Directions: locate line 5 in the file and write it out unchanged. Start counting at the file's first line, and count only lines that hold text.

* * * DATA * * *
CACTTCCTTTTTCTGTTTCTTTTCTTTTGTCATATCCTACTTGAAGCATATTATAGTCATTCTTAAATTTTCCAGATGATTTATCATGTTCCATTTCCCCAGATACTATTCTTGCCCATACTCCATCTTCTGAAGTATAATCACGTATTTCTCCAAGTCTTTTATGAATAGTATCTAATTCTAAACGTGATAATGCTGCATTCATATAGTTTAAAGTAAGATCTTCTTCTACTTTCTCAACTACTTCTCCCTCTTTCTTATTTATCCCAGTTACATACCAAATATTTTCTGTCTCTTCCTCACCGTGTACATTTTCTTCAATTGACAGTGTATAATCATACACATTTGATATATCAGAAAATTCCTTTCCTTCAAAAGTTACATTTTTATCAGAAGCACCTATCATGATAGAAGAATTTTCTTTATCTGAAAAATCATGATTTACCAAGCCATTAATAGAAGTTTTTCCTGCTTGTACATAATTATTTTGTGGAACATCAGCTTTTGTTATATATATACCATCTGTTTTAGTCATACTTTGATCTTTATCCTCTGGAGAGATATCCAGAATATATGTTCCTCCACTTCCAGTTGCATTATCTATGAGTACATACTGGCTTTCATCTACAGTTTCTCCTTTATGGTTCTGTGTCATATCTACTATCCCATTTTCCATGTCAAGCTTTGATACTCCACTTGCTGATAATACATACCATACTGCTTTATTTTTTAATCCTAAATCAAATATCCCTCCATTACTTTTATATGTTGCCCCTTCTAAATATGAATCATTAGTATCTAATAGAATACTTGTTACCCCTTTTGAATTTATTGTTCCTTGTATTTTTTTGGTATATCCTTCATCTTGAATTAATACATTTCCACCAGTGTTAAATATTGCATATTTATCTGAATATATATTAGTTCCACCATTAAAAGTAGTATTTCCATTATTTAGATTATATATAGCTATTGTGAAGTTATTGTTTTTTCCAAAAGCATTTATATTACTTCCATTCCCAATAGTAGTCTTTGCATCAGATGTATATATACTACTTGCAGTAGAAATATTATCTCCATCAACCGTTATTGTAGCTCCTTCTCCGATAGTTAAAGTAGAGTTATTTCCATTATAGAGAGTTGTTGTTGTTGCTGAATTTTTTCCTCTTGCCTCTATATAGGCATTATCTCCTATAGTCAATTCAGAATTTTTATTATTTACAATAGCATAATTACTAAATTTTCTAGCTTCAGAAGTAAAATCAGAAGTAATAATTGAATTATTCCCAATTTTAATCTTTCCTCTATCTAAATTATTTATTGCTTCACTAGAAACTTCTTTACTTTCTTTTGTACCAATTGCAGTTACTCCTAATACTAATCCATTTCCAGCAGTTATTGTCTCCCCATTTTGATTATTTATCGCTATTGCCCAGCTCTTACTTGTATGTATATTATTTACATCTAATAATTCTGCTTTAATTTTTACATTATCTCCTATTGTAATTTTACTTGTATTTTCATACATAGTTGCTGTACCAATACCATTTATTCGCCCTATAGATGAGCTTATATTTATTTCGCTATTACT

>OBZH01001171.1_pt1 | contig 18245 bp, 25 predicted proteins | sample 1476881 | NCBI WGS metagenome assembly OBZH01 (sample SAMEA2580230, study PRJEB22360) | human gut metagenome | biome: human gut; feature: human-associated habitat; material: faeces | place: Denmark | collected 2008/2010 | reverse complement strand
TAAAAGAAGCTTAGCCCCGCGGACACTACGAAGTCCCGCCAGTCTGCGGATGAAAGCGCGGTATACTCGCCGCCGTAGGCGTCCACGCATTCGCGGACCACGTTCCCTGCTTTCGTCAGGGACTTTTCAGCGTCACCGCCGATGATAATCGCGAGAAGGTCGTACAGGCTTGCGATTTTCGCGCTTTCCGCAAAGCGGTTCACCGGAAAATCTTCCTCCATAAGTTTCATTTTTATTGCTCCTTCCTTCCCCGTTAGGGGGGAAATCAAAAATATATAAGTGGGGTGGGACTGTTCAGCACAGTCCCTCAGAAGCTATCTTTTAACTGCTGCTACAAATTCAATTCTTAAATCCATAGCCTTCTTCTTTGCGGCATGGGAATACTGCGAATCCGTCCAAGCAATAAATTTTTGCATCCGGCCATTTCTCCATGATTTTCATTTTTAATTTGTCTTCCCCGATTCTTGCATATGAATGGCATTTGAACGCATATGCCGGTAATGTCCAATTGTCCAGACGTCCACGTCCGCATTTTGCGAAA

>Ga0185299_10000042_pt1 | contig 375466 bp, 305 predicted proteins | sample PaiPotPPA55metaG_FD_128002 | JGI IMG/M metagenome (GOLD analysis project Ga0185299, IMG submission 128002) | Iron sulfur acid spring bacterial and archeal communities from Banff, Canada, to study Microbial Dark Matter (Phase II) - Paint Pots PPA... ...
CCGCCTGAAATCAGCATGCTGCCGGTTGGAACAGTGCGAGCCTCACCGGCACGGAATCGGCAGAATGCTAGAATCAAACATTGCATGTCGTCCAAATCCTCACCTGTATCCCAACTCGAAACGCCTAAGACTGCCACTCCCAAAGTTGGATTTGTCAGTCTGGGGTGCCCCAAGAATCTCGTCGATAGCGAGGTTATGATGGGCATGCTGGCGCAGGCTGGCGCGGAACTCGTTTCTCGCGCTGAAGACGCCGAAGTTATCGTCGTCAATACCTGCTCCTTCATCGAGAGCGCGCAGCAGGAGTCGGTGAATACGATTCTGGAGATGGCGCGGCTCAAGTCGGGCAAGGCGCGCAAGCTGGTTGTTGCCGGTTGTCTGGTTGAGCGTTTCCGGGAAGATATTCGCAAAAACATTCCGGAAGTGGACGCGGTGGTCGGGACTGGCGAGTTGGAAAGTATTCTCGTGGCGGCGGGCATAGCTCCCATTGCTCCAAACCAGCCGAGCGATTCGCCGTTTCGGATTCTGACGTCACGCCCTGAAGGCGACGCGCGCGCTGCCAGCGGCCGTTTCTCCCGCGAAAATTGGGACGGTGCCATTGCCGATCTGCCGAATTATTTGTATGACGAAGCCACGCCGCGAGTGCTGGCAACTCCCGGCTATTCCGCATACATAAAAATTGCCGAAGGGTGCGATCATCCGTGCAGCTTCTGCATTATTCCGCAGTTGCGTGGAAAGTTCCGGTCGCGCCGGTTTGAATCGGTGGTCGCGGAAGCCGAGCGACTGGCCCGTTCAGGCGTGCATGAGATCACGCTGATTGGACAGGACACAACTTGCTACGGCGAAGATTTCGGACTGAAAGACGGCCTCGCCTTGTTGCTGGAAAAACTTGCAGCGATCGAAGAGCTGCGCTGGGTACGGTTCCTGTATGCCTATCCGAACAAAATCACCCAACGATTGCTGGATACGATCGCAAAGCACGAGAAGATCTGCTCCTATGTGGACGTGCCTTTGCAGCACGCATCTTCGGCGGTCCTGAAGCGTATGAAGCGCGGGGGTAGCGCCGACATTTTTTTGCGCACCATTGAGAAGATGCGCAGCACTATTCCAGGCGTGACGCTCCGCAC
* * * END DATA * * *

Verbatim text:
CCGCCTGAAATCAGCATGCTGCCGGTTGGAACAGTGCGAGCCTCACCGGCACGGAATCGGCAGAATGCTAGAATCAAACATTGCATGTCGTCCAAATCCTCACCTGTATCCCAACTCGAAACGCCTAAGACTGCCACTCCCAAAGTTGGATTTGTCAGTCTGGGGTGCCCCAAGAATCTCGTCGATAGCGAGGTTATGATGGGCATGCTGGCGCAGGCTGGCGCGGAACTCGTTTCTCGCGCTGAAGACGCCGAAGTTATCGTCGTCAATACCTGCTCCTTCATCGAGAGCGCGCAGCAGGAGTCGGTGAATACGATTCTGGAGATGGCGCGGCTCAAGTCGGGCAAGGCGCGCAAGCTGGTTGTTGCCGGTTGTCTGGTTGAGCGTTTCCGGGAAGATATTCGCAAAAACATTCCGGAAGTGGACGCGGTGGTCGGGACTGGCGAGTTGGAAAGTATTCTCGTGGCGGCGGGCATAGCTCCCATTGCTCCAAACCAGCCGAGCGATTCGCCGTTTCGGATTCTGACGTCACGCCCTGAAGGCGACGCGCGCGCTGCCAGCGGCCGTTTCTCCCGCGAAAATTGGGACGGTGCCATTGCCGATCTGCCGAATTATTTGTATGACGAAGCCACGCCGCGAGTGCTGGCAACTCCCGGCTATTCCGCATACATAAAAATTGCCGAAGGGTGCGATCATCCGTGCAGCTTCTGCATTATTCCGCAGTTGCGTGGAAAGTTCCGGTCGCGCCGGTTTGAATCGGTGGTCGCGGAAGCCGAGCGACTGGCCCGTTCAGGCGTGCATGAGATCACGCTGATTGGACAGGACACAACTTGCTACGGCGAAGATTTCGGACTGAAAGACGGCCTCGCCTTGTTGCTGGAAAAACTTGCAGCGATCGAAGAGCTGCGCTGGGTACGGTTCCTGTATGCCTATCCGAACAAAATCACCCAACGATTGCTGGATACGATCGCAAAGCACGAGAAGATCTGCTCCTATGTGGACGTGCCTTTGCAGCACGCATCTTCGGCGGTCCTGAAGCGTATGAAGCGCGGGGGTAGCGCCGACATTTTTTTGCGCACCATTGAGAAGATGCGCAGCACTATTCCAGGCGTGACGCTCCGCAC